Illegal Campfire #2 on Plaskett

I started to post a comment to yesterday’s post, but thought that in fact this should probably be a new post.

The current maximum fine for an illegal campfire is $5,000.00. Whether it is imposed, or how much is imposed, is quite another thing. From the order banning campfires in LPNF on June 26, 2010 until the rains: “A violation of these prohibitions is punishable by a fine of not more than $5,000 for an individual or $10,000 for an organization, or imprisonment for not more than six months, or both. 16 USC 551 and 18 USC 3559, 3571, and 3581.” In other words, it is a federal misdemeanor. A criminal act. You can read the entire order here:

Yesterday’s illegal campfire was in the exact same spot I posted at my “How not to build a campfire” which is here: it is the second fire ring, behind the grass up against the bushes.

What is distressing about these campfires is that they are below the only really populated area on Plaskett. Lots of structures. Fortunately, that portion of the road is often in the fog, and is regularly traveled by locals, and so fires there are usually caught in time to report them before they run amok.

Today, a friend found yet ANOTHER illegal campfire only a few hundred yards away from yesterday’s camp fire!! He reported it to the USFS. Now, if they actually fined these people the maximum (probably not, unless they have a history) that $10K could pay for some much needed work and/or equipment to actually prevent this sort of behavior. I would love to see tickets or arrests made for each and every illegal campfire, particularly where as here, the offenders are immediately caught. Until the current codes are enforced, regularly, the behavior will not stop.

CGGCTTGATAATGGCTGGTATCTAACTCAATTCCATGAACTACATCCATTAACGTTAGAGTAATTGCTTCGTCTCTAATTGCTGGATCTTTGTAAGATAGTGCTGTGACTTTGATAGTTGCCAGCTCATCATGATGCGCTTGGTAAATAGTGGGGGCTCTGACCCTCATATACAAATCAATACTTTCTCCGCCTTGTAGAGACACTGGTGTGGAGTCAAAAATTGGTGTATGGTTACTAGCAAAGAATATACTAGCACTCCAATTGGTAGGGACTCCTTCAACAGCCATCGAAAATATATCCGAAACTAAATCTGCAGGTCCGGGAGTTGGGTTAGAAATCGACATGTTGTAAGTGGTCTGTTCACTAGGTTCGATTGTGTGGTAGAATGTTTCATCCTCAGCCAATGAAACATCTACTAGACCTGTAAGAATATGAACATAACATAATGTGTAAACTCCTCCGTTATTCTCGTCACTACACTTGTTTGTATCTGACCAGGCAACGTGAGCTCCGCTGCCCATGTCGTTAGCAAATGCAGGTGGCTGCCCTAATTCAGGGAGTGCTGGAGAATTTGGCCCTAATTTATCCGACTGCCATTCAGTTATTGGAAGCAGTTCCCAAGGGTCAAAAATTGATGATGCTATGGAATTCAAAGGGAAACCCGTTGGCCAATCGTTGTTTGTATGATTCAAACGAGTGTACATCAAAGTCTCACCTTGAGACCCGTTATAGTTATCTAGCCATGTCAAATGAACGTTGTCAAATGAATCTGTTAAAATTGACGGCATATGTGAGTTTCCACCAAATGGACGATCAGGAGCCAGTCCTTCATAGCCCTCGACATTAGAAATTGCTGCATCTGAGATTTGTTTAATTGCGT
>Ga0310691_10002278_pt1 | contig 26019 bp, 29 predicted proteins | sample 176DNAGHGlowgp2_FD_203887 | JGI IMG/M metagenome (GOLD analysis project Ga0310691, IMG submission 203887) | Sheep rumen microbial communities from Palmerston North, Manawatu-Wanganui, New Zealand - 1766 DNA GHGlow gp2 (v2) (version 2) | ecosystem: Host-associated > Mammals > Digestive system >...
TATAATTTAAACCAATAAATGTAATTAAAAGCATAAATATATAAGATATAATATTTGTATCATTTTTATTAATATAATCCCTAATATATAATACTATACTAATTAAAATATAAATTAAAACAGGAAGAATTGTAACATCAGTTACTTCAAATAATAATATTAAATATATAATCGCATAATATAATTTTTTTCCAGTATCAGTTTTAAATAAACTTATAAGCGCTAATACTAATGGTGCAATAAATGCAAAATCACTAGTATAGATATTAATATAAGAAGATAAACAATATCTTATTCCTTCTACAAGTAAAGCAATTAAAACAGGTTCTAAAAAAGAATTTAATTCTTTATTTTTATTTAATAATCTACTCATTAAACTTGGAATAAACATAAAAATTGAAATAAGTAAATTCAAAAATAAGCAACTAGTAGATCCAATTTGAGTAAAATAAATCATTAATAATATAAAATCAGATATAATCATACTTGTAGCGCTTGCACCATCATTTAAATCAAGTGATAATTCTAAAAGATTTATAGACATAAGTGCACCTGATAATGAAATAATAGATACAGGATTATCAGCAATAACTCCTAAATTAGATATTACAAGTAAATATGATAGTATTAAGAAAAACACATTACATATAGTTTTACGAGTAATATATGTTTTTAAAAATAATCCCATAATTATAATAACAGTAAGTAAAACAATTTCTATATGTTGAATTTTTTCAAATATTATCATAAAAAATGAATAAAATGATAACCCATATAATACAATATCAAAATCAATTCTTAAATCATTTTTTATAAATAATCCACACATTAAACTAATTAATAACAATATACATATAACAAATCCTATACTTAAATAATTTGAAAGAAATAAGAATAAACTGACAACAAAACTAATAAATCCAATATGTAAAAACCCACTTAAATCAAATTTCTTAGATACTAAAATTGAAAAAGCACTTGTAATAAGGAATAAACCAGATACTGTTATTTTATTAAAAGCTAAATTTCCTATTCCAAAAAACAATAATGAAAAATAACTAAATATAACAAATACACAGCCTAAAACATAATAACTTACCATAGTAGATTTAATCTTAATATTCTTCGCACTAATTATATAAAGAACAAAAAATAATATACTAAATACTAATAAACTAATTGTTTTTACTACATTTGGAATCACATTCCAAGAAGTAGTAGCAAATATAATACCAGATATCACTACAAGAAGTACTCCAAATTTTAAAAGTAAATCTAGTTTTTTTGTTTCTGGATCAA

Come on USFS. You can make some money here. Stop treating these people as lost, clueless souls, and treat them as the danger they really are.

10 thoughts on “Illegal Campfire #2 on Plaskett

  1. If they were all getting tickets, the word would spread, and less people would indulge in the behavior….THAT’S education too! 😉

  2. I agree Kate. Starting an illegal campfire in that forest is the equivalent of leaving a loaded revolver within reach of a toddler. Eventually something very bad will happen.

  3. Kate, we have total fire ban days whenever conditions are really bad for fire. On these days fines for lighting fires are around $5000 or 12 months in jail. We aren’t even allowed to use machinery that might spark on those days. It doesn’t seem like much, but If you light a fire and cause a bush fire you can be fined $100,000 or 14 years jail.

  4. From up here in Idaho’s version of Big Sur, Cascade, and the mountains around the Salmon River, where 2 million acres burned several years ago, comes my reaction…
    As a teacher, who has run some of those programs like Coastal Cleanup, “Ambassadors for the Arts and Environment”, and having students create littering/pollution posters for the campgrounds etc., I have two ideas, which could hit the problem from both ends. On one end, I may be able to start a contribution. This Fall, one of my classes will be Environmental Science, others will be Art. So, a feature community service project might be more posters and other media by the students that may effectively address educating the public (i.e., visitors who might start an illegal fire out of ignorance…yes there are a lot of ignorant folk out there!). The students would research what methods might be the most effective in what messages to deliver, how to say them, and how to get the word out to reach them.I will even e-mail this idea to students to give them an ahead-of-time chance to think up good ingenious ideas. One concept for them to develop would be the dynamics of how fire can spread from a spark to a contained campfire, and on to a disastrous inferno…and then the consequences…what would happen to our community, and our environment and its ecosystems. So the wheels in my brain are turning as I look out at all the combustible 150′ high Doug firs, Ponderosa pines, and aspens in our canyon. So if any of you want to add any of your own ideas for such student projects, you can post them here or send them to (title them Big Sur illegal fires, so I don’t delete them thinking they are spam.